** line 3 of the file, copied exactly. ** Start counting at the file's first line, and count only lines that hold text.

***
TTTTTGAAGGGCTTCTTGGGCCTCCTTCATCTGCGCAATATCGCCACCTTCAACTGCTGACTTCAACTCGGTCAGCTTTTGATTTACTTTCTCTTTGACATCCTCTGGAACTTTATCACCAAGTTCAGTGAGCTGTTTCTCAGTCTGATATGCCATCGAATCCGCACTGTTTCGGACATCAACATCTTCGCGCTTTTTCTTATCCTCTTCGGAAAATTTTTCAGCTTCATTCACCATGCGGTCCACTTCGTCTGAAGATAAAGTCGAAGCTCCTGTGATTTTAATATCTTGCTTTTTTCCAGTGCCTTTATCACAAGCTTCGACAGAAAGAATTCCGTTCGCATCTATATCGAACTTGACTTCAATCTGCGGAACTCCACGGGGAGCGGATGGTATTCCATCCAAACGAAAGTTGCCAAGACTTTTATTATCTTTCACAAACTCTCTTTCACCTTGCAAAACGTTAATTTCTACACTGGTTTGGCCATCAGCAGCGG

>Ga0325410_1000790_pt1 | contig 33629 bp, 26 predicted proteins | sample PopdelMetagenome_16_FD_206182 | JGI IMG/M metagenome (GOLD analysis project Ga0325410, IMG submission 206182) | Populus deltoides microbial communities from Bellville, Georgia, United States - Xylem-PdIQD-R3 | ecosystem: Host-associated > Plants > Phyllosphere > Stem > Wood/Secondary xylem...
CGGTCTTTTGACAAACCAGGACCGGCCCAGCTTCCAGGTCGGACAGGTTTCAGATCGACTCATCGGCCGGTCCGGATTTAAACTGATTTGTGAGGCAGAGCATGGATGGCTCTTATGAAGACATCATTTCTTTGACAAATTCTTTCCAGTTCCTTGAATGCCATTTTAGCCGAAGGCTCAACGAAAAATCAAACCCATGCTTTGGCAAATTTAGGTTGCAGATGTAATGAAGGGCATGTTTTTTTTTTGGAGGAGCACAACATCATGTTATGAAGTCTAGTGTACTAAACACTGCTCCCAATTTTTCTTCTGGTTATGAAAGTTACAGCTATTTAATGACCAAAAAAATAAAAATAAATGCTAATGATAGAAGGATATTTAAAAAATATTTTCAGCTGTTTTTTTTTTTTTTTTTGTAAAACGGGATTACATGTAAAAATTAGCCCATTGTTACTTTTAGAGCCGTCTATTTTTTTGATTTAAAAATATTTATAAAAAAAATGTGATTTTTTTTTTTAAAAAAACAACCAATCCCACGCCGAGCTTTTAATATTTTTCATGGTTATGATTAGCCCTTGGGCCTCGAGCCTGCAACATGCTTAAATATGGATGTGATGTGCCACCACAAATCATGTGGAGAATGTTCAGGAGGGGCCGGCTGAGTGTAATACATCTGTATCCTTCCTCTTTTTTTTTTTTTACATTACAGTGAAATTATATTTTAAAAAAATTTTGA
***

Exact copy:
CGGTCTTTTGACAAACCAGGACCGGCCCAGCTTCCAGGTCGGACAGGTTTCAGATCGACTCATCGGCCGGTCCGGATTTAAACTGATTTGTGAGGCAGAGCATGGATGGCTCTTATGAAGACATCATTTCTTTGACAAATTCTTTCCAGTTCCTTGAATGCCATTTTAGCCGAAGGCTCAACGAAAAATCAAACCCATGCTTTGGCAAATTTAGGTTGCAGATGTAATGAAGGGCATGTTTTTTTTTTGGAGGAGCACAACATCATGTTATGAAGTCTAGTGTACTAAACACTGCTCCCAATTTTTCTTCTGGTTATGAAAGTTACAGCTATTTAATGACCAAAAAAATAAAAATAAATGCTAATGATAGAAGGATATTTAAAAAATATTTTCAGCTGTTTTTTTTTTTTTTTTTGTAAAACGGGATTACATGTAAAAATTAGCCCATTGTTACTTTTAGAGCCGTCTATTTTTTTGATTTAAAAATATTTATAAAAAAAATGTGATTTTTTTTTTTAAAAAAACAACCAATCCCACGCCGAGCTTTTAATATTTTTCATGGTTATGATTAGCCCTTGGGCCTCGAGCCTGCAACATGCTTAAATATGGATGTGATGTGCCACCACAAATCATGTGGAGAATGTTCAGGAGGGGCCGGCTGAGTGTAATACATCTGTATCCTTCCTCTTTTTTTTTTTTTACATTACAGTGAAATTATATTTTAAAAAAATTTTGA